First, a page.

The Large Hadron Collider (LHC) is arguably the largest, most complicated machine humanity has ever built. Housed at CERN in Geneva, Switzerland, the LHC is miles of tubing, mountains of wiring, and literally tons of magnets all coordinated in an effort to smash atomic particles into each other at close to the speed of light. The scope of its mission — to discover the underpinnings of reality itself — almost defies understanding. Unless you’re a weasel. Then all the LHC is just one tasty electrical wire from collapse.
The BBC is reporting that earlier this morning, a weasel got into the electrical systems of the LHC — there are a lot of them along the 17-mile path particles take — and caused a “severe electrical perturbation.” In other words, the weasel’s body was the path of least resistance after it chowed down on a wire. The weasel’s dastardly sacrifice was successful however, as officials at the LHC now say the atom smasher won’t be up and running again until perhaps mid-May.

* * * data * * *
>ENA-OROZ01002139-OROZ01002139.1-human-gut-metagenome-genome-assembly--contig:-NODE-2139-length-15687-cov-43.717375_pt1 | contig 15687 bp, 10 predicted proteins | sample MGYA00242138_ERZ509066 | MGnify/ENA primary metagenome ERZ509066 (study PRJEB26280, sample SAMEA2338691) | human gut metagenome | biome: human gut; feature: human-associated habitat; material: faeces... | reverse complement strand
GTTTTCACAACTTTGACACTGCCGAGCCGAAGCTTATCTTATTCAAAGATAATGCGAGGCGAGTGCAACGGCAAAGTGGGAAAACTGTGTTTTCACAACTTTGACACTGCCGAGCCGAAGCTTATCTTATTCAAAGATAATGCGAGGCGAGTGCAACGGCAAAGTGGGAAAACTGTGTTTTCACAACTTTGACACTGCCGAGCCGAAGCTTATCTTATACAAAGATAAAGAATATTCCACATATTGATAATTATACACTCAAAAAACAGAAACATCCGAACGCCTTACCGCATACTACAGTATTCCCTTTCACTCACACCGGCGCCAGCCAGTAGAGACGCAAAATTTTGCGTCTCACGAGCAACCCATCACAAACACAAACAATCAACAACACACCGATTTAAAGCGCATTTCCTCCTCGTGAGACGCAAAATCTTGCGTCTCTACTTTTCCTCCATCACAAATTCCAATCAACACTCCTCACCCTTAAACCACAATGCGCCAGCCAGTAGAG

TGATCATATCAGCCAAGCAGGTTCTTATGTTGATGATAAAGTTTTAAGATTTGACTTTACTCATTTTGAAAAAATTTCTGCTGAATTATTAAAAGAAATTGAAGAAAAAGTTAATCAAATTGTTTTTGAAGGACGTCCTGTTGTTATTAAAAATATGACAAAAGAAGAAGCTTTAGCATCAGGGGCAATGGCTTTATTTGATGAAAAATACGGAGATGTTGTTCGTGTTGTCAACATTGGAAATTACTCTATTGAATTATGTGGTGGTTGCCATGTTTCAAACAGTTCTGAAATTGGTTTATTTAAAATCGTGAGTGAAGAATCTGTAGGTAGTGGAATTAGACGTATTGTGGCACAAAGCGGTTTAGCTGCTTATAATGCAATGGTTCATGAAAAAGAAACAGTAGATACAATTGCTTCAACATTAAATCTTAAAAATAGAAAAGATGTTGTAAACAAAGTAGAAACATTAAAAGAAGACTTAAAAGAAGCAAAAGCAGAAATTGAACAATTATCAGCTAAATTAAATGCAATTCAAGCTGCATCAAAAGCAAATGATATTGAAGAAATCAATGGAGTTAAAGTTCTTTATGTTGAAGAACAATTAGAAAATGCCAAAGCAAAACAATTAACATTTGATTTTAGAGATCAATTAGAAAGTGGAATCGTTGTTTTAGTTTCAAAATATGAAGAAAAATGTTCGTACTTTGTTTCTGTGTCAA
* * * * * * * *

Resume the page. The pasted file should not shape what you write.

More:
As NPR notes, this isn’t the first time animals have rallied in defense of the universe’s secrets. In 2009, a bird apparently dropped a baguette onto critical electrical systems, which caused another electrical short. There is no word on whether the gluten-shelling in question was part of a coordinated effort to prevent a mini black hole from forming inside the LHC.
A CERN spokesman told the BBC that weasel/bird/animal impedance will occur from time to time. The facility is in the countryside, after all, a stronghold for guerilla weasels.